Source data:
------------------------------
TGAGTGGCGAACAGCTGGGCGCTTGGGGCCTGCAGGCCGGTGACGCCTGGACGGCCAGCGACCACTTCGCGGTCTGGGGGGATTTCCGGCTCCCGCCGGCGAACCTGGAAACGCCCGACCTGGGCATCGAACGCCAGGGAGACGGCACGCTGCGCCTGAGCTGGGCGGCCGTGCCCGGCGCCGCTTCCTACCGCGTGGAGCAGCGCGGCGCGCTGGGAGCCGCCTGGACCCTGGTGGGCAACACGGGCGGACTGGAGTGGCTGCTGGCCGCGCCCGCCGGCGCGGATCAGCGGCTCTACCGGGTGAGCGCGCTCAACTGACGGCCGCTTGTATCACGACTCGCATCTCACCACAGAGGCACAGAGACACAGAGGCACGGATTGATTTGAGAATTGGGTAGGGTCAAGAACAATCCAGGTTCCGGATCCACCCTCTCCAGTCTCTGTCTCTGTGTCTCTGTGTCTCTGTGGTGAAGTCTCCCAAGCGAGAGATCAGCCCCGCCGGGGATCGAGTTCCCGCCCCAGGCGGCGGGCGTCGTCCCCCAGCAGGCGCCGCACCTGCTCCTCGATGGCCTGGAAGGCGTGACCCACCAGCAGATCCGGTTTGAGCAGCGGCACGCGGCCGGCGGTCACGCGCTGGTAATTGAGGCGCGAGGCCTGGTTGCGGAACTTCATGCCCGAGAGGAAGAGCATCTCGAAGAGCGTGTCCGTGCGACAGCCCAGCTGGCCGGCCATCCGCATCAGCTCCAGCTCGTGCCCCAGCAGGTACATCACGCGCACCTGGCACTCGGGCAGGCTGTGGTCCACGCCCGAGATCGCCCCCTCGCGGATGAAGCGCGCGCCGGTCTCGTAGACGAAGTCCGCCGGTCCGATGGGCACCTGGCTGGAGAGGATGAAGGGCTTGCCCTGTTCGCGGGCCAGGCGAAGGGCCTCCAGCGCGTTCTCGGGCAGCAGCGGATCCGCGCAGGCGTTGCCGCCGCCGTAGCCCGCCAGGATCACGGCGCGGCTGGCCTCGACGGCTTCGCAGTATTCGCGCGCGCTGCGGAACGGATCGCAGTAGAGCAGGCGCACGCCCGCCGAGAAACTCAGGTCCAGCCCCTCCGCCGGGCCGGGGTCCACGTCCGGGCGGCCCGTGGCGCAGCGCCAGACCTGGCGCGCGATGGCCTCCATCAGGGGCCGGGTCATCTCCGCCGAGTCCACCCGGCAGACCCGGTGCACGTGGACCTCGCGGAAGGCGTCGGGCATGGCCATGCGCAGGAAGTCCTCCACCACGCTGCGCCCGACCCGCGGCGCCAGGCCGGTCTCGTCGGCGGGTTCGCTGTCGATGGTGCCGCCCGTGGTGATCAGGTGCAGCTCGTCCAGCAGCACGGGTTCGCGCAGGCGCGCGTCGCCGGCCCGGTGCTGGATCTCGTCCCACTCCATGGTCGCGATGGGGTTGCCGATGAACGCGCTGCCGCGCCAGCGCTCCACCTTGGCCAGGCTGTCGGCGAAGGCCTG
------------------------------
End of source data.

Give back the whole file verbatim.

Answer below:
TGAGTGGCGAACAGCTGGGCGCTTGGGGCCTGCAGGCCGGTGACGCCTGGACGGCCAGCGACCACTTCGCGGTCTGGGGGGATTTCCGGCTCCCGCCGGCGAACCTGGAAACGCCCGACCTGGGCATCGAACGCCAGGGAGACGGCACGCTGCGCCTGAGCTGGGCGGCCGTGCCCGGCGCCGCTTCCTACCGCGTGGAGCAGCGCGGCGCGCTGGGAGCCGCCTGGACCCTGGTGGGCAACACGGGCGGACTGGAGTGGCTGCTGGCCGCGCCCGCCGGCGCGGATCAGCGGCTCTACCGGGTGAGCGCGCTCAACTGACGGCCGCTTGTATCACGACTCGCATCTCACCACAGAGGCACAGAGACACAGAGGCACGGATTGATTTGAGAATTGGGTAGGGTCAAGAACAATCCAGGTTCCGGATCCACCCTCTCCAGTCTCTGTCTCTGTGTCTCTGTGTCTCTGTGGTGAAGTCTCCCAAGCGAGAGATCAGCCCCGCCGGGGATCGAGTTCCCGCCCCAGGCGGCGGGCGTCGTCCCCCAGCAGGCGCCGCACCTGCTCCTCGATGGCCTGGAAGGCGTGACCCACCAGCAGATCCGGTTTGAGCAGCGGCACGCGGCCGGCGGTCACGCGCTGGTAATTGAGGCGCGAGGCCTGGTTGCGGAACTTCATGCCCGAGAGGAAGAGCATCTCGAAGAGCGTGTCCGTGCGACAGCCCAGCTGGCCGGCCATCCGCATCAGCTCCAGCTCGTGCCCCAGCAGGTACATCACGCGCACCTGGCACTCGGGCAGGCTGTGGTCCACGCCCGAGATCGCCCCCTCGCGGATGAAGCGCGCGCCGGTCTCGTAGACGAAGTCCGCCGGTCCGATGGGCACCTGGCTGGAGAGGATGAAGGGCTTGCCCTGTTCGCGGGCCAGGCGAAGGGCCTCCAGCGCGTTCTCGGGCAGCAGCGGATCCGCGCAGGCGTTGCCGCCGCCGTAGCCCGCCAGGATCACGGCGCGGCTGGCCTCGACGGCTTCGCAGTATTCGCGCGCGCTGCGGAACGGATCGCAGTAGAGCAGGCGCACGCCCGCCGAGAAACTCAGGTCCAGCCCCTCCGCCGGGCCGGGGTCCACGTCCGGGCGGCCCGTGGCGCAGCGCCAGACCTGGCGCGCGATGGCCTCCATCAGGGGCCGGGTCATCTCCGCCGAGTCCACCCGGCAGACCCGGTGCACGTGGACCTCGCGGAAGGCGTCGGGCATGGCCATGCGCAGGAAGTCCTCCACCACGCTGCGCCCGACCCGCGGCGCCAGGCCGGTCTCGTCGGCGGGTTCGCTGTCGATGGTGCCGCCCGTGGTGATCAGGTGCAGCTCGTCCAGCAGCACGGGTTCGCGCAGGCGCGCGTCGCCGGCCCGGTGCTGGATCTCGTCCCACTCCATGGTCGCGATGGGGTTGCCGATGAACGCGCTGCCGCGCCAGCGCTCCACCTTGGCCAGGCTGTCGGCGAAGGCCTG